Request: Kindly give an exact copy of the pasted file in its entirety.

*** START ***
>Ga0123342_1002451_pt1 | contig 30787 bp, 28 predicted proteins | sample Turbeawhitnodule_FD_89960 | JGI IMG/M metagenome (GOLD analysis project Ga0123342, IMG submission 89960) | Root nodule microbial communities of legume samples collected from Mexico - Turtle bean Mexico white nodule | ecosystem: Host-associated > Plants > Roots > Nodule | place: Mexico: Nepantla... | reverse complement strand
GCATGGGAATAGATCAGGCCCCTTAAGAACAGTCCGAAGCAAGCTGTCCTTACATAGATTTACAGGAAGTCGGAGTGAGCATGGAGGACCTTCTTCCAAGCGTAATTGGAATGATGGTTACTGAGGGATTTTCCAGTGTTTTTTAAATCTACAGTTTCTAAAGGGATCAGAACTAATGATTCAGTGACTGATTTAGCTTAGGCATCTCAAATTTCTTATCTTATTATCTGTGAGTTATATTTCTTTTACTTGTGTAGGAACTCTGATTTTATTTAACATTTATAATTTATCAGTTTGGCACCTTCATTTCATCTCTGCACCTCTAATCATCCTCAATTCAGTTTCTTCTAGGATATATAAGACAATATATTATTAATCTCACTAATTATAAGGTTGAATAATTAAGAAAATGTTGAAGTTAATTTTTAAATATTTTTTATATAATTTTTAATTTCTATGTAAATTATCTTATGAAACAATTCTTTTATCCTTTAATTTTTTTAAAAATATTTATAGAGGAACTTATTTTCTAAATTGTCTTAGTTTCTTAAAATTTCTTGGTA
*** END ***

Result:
>Ga0123342_1002451_pt1 | contig 30787 bp, 28 predicted proteins | sample Turbeawhitnodule_FD_89960 | JGI IMG/M metagenome (GOLD analysis project Ga0123342, IMG submission 89960) | Root nodule microbial communities of legume samples collected from Mexico - Turtle bean Mexico white nodule | ecosystem: Host-associated > Plants > Roots > Nodule | place: Mexico: Nepantla... | reverse complement strand
GCATGGGAATAGATCAGGCCCCTTAAGAACAGTCCGAAGCAAGCTGTCCTTACATAGATTTACAGGAAGTCGGAGTGAGCATGGAGGACCTTCTTCCAAGCGTAATTGGAATGATGGTTACTGAGGGATTTTCCAGTGTTTTTTAAATCTACAGTTTCTAAAGGGATCAGAACTAATGATTCAGTGACTGATTTAGCTTAGGCATCTCAAATTTCTTATCTTATTATCTGTGAGTTATATTTCTTTTACTTGTGTAGGAACTCTGATTTTATTTAACATTTATAATTTATCAGTTTGGCACCTTCATTTCATCTCTGCACCTCTAATCATCCTCAATTCAGTTTCTTCTAGGATATATAAGACAATATATTATTAATCTCACTAATTATAAGGTTGAATAATTAAGAAAATGTTGAAGTTAATTTTTAAATATTTTTTATATAATTTTTAATTTCTATGTAAATTATCTTATGAAACAATTCTTTTATCCTTTAATTTTTTTAAAAATATTTATAGAGGAACTTATTTTCTAAATTGTCTTAGTTTCTTAAAATTTCTTGGTA